This is much easier to explain by example. So you might hear someone say this photo of her is ok, but she looks much better in person.

I am looking for the equivalent of "in person" that applies to things, e.g.,

A photo of the house is on the museum's homepage, but it is more impressive [in person].

There doesn't seem to be a concise, elegant way to say this, though it seems there should be, perhaps a latin phrase like in corpore (that's not it).

  • A photo of the house is on the museum's homepage, but it is more impressive in real life/if you are there/when you see it personally.
    – Greybeard
    Commented Oct 23, 2023 at 22:22

7 Answers 7


I can't find a reference to back this up, but I would sometimes use the phrase "in person" for an object because in order to experience it that way you have to personally go see it. Since there is at least one person present it makes sense to me even if it might not be 100% technically correct.

I would not use it when there is no other person present:

The museum is more impressive in person (i.e. when you visit, it's impressive).

The curator of the museum was there in person (this works even if he's alone).

*The Mona Lisa was there in person (this doesn't work because no people are there).

So, depending on your needs, "in person" gets you half-way there.


'In person' refers to the entity experiencing the observed item, not the item itself.

So 'in person' doesn't matter whether that item is a person, inanimate, or whatever.

Use 'in person' since you expect (probably) that it is a person doing the experiencing.


At first hand or at firsthand is an appropriate phrase to indicate "when seen directly".

Example: "A photo of the house is on the museum's homepage. The house is more impressive at first hand than in the photo."


It jars when people say ‘in person’ for inanimate objects. I think ‘in real life’ or ‘in reality’ or ‘the actual [painting/building/thing]’ work better.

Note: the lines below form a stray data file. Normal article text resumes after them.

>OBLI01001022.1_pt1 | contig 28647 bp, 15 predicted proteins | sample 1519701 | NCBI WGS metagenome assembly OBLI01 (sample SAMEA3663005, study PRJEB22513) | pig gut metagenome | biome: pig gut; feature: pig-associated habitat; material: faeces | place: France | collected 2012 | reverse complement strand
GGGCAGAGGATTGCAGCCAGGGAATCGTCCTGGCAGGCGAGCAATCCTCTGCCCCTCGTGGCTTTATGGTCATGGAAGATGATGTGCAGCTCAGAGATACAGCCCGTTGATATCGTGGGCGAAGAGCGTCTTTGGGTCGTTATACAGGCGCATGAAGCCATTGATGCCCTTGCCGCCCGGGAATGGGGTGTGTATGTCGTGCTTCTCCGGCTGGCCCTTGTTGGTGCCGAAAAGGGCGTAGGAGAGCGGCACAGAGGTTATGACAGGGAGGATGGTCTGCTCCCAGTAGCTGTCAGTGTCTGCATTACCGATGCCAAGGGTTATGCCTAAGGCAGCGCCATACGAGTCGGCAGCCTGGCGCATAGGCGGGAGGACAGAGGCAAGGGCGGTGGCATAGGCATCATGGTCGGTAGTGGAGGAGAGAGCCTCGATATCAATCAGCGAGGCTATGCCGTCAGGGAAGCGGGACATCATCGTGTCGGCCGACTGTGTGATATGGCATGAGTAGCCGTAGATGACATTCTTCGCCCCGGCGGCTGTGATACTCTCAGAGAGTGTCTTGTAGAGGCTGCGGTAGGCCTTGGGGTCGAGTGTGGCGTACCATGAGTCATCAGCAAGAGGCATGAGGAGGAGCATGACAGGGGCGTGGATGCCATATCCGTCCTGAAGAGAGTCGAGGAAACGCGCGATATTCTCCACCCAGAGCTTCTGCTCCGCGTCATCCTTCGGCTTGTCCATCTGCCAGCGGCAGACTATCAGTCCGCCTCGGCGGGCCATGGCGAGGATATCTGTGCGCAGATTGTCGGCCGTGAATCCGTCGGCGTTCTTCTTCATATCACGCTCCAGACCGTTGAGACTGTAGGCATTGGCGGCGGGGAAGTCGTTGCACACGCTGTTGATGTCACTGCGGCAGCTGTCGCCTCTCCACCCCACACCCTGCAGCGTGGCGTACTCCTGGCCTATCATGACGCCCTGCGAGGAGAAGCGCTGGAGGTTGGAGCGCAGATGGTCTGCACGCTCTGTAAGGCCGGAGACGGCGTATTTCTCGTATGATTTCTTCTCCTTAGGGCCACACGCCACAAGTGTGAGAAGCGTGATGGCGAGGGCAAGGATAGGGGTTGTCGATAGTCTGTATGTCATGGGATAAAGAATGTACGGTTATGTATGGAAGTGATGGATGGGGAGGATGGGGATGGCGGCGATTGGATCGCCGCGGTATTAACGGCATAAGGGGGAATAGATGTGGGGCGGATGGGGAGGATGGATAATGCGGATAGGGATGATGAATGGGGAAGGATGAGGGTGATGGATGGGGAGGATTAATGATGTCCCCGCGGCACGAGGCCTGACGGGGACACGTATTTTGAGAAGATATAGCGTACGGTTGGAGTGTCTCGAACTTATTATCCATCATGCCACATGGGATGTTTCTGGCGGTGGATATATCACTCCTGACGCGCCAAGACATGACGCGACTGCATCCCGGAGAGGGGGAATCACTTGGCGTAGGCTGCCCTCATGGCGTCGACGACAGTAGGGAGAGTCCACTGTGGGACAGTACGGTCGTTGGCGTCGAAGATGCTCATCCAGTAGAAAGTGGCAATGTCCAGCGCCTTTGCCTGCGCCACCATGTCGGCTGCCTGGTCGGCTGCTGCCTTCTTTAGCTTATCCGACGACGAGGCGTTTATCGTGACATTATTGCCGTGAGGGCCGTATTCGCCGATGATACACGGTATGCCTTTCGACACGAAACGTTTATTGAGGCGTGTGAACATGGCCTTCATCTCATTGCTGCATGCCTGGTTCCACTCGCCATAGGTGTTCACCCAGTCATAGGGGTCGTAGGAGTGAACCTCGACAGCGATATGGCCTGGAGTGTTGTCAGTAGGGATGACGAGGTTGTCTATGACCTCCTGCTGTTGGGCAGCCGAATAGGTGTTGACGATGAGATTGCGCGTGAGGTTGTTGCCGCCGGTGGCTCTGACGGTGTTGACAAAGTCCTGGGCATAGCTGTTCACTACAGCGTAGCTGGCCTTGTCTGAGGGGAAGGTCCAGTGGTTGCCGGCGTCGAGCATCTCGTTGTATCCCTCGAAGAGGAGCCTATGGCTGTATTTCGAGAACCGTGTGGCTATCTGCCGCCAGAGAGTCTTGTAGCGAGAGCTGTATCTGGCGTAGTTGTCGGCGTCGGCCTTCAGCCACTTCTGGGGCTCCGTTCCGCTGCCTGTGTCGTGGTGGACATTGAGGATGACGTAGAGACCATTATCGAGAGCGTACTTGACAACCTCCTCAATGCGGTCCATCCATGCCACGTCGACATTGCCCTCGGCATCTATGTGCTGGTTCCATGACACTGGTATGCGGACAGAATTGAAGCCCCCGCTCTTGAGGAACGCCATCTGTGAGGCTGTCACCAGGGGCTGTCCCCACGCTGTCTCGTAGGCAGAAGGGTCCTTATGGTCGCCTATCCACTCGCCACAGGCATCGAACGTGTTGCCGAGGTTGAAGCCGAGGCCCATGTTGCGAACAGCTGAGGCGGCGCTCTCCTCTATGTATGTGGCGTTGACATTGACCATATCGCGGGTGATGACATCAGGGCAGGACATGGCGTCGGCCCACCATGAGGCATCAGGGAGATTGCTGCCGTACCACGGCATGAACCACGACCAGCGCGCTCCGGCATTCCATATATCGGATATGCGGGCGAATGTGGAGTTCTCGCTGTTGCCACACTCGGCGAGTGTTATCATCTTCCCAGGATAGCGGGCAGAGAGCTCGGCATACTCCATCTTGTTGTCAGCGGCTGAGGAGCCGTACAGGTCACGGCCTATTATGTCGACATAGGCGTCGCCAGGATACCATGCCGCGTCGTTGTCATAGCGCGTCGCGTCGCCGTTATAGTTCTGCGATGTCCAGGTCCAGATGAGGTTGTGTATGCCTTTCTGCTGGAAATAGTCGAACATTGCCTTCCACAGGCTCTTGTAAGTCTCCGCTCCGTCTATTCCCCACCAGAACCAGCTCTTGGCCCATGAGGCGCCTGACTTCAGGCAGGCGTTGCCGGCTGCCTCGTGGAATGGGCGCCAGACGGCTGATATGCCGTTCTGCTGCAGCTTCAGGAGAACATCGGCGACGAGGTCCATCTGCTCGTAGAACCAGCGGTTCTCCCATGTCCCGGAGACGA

• 2
    I think your answer is the correct one and should have been the accepted one, but it would have benefited from a couple of examples and some supporting authority.
    – Greybeard
    Commented Jan 22, 2022 at 10:43

You can use in actuality for your example sentence.

A photo of the house is on the museum's homepage, but it is more impressive in actuality.


Although 'in person' works fine for things and people, an alternative would be 'in reality'. The photo is a (possibly inaccurate) representation of the house, not the real house.


I cringe when sellers online say something is prettier "in actual" but I can't find a better term. If "in reality" is the most appropriate, it sounds awkward. I think I would opt for in person when commenting to online posts.

  • Your answer could be improved with additional supporting information. Please edit to add further details, such as citations or documentation, so that others can confirm that your answer is correct. You can find more information on how to write good answers in the help center.
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    Commented Oct 23, 2023 at 22:45

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